Stanisław Szczepaniak, born in 1921, Polish.
Before the war, I lived in Stanisławów. My father was a judge and that was why I was sent to Russia. On 13 April 1940, many families from Poland were deported, mostly military and police families. The deportees were taken away from their homes at night. My family, that is, my mother and sister and I, were one of those whom they did not manage to handle at night, and we were luckier than others because the commander of the three Bolsheviks who came for us was not a very brutal man. They gave us time to pack our things. The truck took us to the freight station and shortly afterwards we were placed in a train car. As our fellow sufferers told us, the deportation was being carried out everywhere in the same way, the only difference being that some houses were searched. Whole families were deported: sick and elderly people too.
During the journey, two people died and one child was born. There were about thirty passengers in the train car. The atmosphere was depressing – women were crying, young people were sad and silent. Only after a few days, when everyone had accepted their fate and calmed down a bit, did we start talking and even joking, because we had to do something to kill time. The food, as always in Russia, was poor. Once a day we were given soup or groats and half a kilogram of bread per person. One person was allowed to leave the train car to pick up some water, also once a day.
After almost three weeks, we reached our destination: a sovkhoz in northern Kazakhstan. The local authorities gave us an indifferent welcome, but the people were friendly for a while. Later on, the locals’ friendliness turned into aversion as a result of agitation by the party.
The residential area consisted of a dozen or so wooden state houses and private ones built of earth. The train station was 50 km away, and the nearest doctor – 20. It took two weeks for letters from Poland to arrive, while newspapers came with a few days’ delay. In the sovkhoz, we were placed in a state barrack. In summer, countless bedbugs made our life in that building even more enjoyable. There were also quite a lot of cockroaches. In winter, water would freeze and the furnaces would generate smoke. In some sovkhozes, Poles were allowed to have some rest, but in others they were immediately rushed to work. We did the same job as Russian sovkhoz laborers, but we were not used to hard work, so we were not able to keep up with them as far as meeting the work quota was concerned. We arrived just when the spring work had begun in the fields. We would work then by day and by night. Young boys would spend whole days running in the fields and burning small piles of straw left from the previous year. Slightly older boys played the role of the so-called pruepszczyks [?]; their task was to clean plows pulled by tractors. Strong men operated sowing machines [seed drills]. Then, the time came when we did not have to hurry at work, but nobody was idle either: we carried manure, bathed and sheared sheep, prepared fuel for winter for the sovkhoz. It was very difficult to get fuel for oneself. There were no trees in those parts at all. As fuel, we used straw or dried manure cut into cubes. During the harvest period, we collected straw for ourselves, but it was hard because we worked 14 hours a day and it was difficult to borrow bulls to pull the straw. It was even more difficult to get fuel in the kolkhozes. We received straw for trudodni [working days]. Poles did not have many trudodni, so they received little straw. In February, nobody had any fuel, so the only thing we could do in that unpleasant situation was to steal it. We stole what could be burned and what was owned by the sovkhoz. More boards or even ladders would disappear every day. In winter, the living conditions became more difficult. In summer, we got food in the following way: we would go to the neighboring kolkhoz, where we could buy some flour and potatoes. In winter, we could only communicate with the sovkhoz’s headquarters. You had to manage the supplies collected in summer reasonably. In the local shop, you could sometimes buy half a kilo of bread and some dried fish once every few weeks.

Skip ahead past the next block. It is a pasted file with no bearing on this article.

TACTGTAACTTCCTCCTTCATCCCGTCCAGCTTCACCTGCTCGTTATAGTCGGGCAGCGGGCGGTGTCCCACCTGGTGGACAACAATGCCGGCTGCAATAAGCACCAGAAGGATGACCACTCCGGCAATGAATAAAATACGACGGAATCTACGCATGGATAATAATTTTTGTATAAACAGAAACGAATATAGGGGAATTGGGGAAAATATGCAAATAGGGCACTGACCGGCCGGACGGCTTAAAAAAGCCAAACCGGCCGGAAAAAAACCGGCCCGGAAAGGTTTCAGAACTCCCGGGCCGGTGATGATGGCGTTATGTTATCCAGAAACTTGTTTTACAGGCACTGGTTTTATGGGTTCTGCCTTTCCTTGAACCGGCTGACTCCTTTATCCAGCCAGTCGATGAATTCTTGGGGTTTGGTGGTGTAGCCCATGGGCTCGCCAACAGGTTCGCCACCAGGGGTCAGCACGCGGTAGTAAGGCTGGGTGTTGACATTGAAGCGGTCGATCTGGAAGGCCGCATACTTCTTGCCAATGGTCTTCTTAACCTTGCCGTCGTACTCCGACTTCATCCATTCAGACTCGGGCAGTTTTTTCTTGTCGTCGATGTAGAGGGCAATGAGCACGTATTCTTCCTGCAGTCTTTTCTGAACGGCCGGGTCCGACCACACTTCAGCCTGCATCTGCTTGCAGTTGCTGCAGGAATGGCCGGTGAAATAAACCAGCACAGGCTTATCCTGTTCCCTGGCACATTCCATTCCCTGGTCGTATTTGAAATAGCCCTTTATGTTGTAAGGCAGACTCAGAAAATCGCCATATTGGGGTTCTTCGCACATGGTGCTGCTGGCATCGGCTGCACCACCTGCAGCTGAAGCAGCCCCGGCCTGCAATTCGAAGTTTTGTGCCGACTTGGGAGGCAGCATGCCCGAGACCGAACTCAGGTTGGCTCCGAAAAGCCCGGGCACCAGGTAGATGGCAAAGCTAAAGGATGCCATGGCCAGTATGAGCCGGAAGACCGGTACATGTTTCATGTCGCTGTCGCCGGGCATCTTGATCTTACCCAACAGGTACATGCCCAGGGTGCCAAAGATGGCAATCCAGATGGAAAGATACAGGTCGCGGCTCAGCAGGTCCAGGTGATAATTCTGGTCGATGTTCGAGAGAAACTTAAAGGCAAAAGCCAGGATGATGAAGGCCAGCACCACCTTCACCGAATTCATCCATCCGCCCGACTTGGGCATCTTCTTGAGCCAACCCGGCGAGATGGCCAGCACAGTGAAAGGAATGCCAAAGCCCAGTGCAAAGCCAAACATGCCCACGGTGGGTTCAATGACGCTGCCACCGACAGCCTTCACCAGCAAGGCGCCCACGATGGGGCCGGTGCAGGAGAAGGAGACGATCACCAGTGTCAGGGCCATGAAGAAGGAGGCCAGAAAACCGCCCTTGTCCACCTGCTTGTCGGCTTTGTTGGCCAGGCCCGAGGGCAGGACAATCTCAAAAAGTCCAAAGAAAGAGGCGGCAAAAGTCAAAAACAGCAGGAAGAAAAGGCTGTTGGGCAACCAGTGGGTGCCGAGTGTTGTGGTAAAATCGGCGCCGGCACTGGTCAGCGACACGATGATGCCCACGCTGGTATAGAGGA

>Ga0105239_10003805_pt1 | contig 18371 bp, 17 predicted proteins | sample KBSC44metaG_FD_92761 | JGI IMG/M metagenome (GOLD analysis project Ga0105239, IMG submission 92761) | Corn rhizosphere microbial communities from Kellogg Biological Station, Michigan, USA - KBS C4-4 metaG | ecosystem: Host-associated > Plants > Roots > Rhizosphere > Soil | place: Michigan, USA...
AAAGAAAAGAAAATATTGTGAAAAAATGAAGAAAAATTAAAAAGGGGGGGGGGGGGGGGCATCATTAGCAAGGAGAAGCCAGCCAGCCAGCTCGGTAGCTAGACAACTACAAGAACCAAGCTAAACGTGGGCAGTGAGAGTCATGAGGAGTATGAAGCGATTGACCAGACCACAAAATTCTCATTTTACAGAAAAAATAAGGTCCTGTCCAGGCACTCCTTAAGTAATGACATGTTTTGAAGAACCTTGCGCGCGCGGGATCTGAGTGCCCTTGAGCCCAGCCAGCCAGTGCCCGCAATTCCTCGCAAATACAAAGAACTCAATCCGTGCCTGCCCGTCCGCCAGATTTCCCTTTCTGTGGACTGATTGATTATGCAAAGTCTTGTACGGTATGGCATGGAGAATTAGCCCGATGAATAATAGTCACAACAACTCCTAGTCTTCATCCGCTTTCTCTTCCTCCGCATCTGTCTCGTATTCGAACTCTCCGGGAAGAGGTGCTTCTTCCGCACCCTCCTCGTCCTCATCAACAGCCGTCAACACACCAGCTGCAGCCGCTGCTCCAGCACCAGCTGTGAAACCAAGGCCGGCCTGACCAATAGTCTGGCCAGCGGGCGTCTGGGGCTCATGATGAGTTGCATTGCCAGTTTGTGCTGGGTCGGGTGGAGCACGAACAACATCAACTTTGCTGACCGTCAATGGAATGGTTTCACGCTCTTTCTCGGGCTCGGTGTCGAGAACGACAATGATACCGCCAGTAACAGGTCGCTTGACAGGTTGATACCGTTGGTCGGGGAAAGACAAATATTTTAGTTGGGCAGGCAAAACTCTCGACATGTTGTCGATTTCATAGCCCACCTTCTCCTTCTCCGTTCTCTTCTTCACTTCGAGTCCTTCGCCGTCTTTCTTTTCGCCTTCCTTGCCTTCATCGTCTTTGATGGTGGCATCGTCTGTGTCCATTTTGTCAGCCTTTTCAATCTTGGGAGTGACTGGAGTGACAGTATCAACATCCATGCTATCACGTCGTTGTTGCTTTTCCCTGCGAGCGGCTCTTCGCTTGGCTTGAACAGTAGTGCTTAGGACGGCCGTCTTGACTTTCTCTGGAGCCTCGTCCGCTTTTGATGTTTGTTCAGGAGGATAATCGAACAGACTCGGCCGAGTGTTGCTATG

In July 1941 I was sent, without my family, to build the Akmolinsk-Kartaly railroad line. A few thousand people went there, but only young people, not whole families. We lived there in barracks with a roof that leaked during rain or in train cars full of bed bugs.
After the amnesty was announced, only a few people who were considered sick by the doctor were allowed to return home, but they were not paid for their work. Everyone else had to escape. Later on, I wrote a letter to the camp, asking them to send me the money I had earned, but I did not receive any answer. Nobody made it difficult for me to leave to join the army, but I also received no help. I was given a train ticket and food for a few days in the Polish outpost. Soon I was in Buzuluk.